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Investments in Africa Can Lead a Post-COVID Global Economic Recovery

The International Monetary Fund reports that the current global economic crisis, caused by COVID-19, is set to decrease global economic growth to -3% for 2020. To put this in perspective, the 2009 economic crisis only brought the global economic growth rate to -0.1%. Thus, the current crisis is the worst the world has seen since the great depression. To make matters worse, millions of the jobs lost during this pandemic will never come back, as many companies have gone belly up for good. So how can the world recover? Well, one engine of growth is investment in emerging and developing economies. Particularly, I am encouraging more foreign direct investment in Africa.


View of Antananarivo from the Rova (Royal Palace)

Africa, with its abundance of location-specific resources, can present the engine of growth needed to recover the global economy for several reasons. First, the continent contains several key emerging markets that present ample opportunities for growth, particularly in retail and mobile telecommunications. The consumption market in Africa has been predicted to reach $2.5 trillion by 2030 (Signé, 2019). With growing emerging market economies such as South Africa and Nigeria, Africa has become a continent that boasts rising consumer disposable incomes, strengthened infrastructures, and improving regulatory environments. In fact, within the World’s Bank’s 2020 country rankings for ease of doing business, several African countries rank in the top 100 (i.e. Mauritius ranks #13, Rwanda ranks #38, Morocco ranks #53, Kenya ranks #56, South Africa ranks #84, Botswana ranks #87, Togo ranks #97, and Seychelles ranks #100). In this same list for 2019, five of the ten most improved countries were in Africa. Also, in 2018, six of the ten fastest growing economies in the world were in Africa (Leke and Signé, 2019). It can thus be stated that the African continent contains several economies that make foreign direct investment worthwhile.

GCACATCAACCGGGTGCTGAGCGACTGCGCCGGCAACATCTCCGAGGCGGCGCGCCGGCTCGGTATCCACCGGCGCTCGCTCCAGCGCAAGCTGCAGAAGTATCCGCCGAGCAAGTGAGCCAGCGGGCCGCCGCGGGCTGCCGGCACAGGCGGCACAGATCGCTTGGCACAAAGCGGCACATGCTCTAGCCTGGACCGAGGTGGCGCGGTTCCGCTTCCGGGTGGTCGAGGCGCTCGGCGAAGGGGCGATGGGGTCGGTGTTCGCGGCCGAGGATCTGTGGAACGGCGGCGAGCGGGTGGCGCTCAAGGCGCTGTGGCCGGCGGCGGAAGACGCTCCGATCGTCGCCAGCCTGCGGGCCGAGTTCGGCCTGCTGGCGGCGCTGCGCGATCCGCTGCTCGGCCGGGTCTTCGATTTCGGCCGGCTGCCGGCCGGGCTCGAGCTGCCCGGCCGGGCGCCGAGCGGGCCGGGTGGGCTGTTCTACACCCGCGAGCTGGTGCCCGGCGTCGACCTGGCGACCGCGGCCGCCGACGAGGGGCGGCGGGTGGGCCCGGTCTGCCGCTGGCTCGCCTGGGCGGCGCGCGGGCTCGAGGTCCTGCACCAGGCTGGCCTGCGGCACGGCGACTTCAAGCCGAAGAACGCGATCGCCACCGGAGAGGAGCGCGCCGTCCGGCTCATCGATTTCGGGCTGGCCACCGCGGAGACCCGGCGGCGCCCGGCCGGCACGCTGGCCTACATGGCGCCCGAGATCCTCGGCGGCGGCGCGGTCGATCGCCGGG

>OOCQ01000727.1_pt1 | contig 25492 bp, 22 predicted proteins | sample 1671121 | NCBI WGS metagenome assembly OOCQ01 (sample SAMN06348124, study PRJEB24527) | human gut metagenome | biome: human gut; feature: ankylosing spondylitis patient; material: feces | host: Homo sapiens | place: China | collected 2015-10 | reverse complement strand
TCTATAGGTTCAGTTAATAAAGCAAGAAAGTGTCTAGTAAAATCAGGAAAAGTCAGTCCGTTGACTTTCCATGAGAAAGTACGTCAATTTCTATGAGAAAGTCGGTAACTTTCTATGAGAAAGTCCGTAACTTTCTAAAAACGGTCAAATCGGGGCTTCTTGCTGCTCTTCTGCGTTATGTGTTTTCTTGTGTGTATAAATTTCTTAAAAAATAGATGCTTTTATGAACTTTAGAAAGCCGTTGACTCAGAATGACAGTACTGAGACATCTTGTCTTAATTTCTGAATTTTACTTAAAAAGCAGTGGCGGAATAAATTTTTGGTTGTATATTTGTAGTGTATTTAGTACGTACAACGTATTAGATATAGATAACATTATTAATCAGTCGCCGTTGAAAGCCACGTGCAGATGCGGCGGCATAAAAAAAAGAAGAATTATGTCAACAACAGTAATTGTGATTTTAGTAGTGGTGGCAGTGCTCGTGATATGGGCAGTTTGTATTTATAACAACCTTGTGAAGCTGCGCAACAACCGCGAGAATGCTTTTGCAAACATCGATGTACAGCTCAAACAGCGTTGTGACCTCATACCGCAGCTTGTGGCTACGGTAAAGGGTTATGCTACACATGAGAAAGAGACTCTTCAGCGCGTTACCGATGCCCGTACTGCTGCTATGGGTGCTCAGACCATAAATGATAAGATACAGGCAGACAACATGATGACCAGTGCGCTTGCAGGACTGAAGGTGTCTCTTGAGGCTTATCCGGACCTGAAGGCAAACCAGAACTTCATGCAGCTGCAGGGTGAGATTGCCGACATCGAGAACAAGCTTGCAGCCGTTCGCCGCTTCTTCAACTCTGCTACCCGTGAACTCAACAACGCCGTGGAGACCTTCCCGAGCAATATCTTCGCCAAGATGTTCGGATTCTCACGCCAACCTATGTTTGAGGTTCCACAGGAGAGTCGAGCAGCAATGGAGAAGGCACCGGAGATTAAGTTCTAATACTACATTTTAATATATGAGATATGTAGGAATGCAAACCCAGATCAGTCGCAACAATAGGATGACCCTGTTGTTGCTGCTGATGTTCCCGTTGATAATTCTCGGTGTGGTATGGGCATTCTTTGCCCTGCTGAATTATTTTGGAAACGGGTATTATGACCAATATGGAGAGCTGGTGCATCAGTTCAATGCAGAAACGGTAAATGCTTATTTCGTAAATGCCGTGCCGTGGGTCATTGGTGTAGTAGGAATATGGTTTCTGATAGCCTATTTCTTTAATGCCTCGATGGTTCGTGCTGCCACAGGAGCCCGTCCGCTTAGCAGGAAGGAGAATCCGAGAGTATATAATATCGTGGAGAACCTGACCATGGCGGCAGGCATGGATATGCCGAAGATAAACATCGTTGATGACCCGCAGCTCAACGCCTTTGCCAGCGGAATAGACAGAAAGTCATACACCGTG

Second, because many economies in Africa are considered emerging or developing, there are plenty of potential industries that provide opportunities for first-mover advantages. In other words, emerging economies in Africa can provide expansion opportunities for companies that may compete in already saturated or stagnant markets in developed countries. Africa’s population is projected to grow to 1.7 billion by 2030 (from the current 1.2 billion), and this population growth is projected to occur largely in urban areas (Leke and Signé, 2019). With growing populations in urban areas, the continent surely provides ample opportunities for first movers to reap economic benefits.

Finally, Africa is home to some of the most beautiful natural sights in the world. From Madagascar’s unique biodiversity that boasts countless endemic plants and animals, to the breathtaking sunrises of Namibia, to the Virunga national park of Uganda, the continent of Africa holds some of the world’s largest opportunities for growth in tourism. Although there are plenty of established touristic destinations, such as the Serengeti in Tanzania, there are plenty of opportunities for untapped touristic opportunities in Africa, particularly in the eco-tourism sector. Therefore, as global travel resumes, investments in African tourism can provide opportunities for growth on the continent and serve as the engine for global economic recovery.

In sum, the African continent provides much more than a cause for charities and non-profits. It can provide opportunities for growth and expansion for interested investors, it can provide an engine for growth and recovery from the COVID-induced global economic decline, and it can provide countless touristic destinations for global travelers. My personal favorite scholar, the late Dr. C.K. Prahalad, dedicated his work to providing evidence that the world’s least developed markets provide large opportunities for profits, and I am saying here that Africa’s economies can be the world’s next booming marketplace.

References

IMFBlog. Retrieved from: https://blogs.imf.org/2020/04/14/the-great-lockdown-worst-economic-downturn-since-the-great-depression/

Leke, A. and Signé, L. (2019). Spotlighting opportunities for business in Africaand strategies to succeed in the world’s next big growth market. Retrieved from: https://www.brookings.edu/research/spotlighting-opportunities-for-business-in-africa-and-strategies-to-succeed-in-the-worlds-next-big-growth-market/

Signé, L. (2019). Africa’s emerging economirs to take the lead in consumer market growth. Brookings. Retrieved from: https://www.brookings.edu/blog/africa-in-focus/2019/04/03/africas-emerging-economies-to-take-the-lead-in-consumer-market-growth/#:~:text=Countries%20such%20as%20Nigeria%2C%20South,challenges%20to%20create%20high%20returns.

World Bank (2020). Doing Business. Retrieved from: https://www.doingbusiness.org/en/rankings?region=middle-east-and-north-africa

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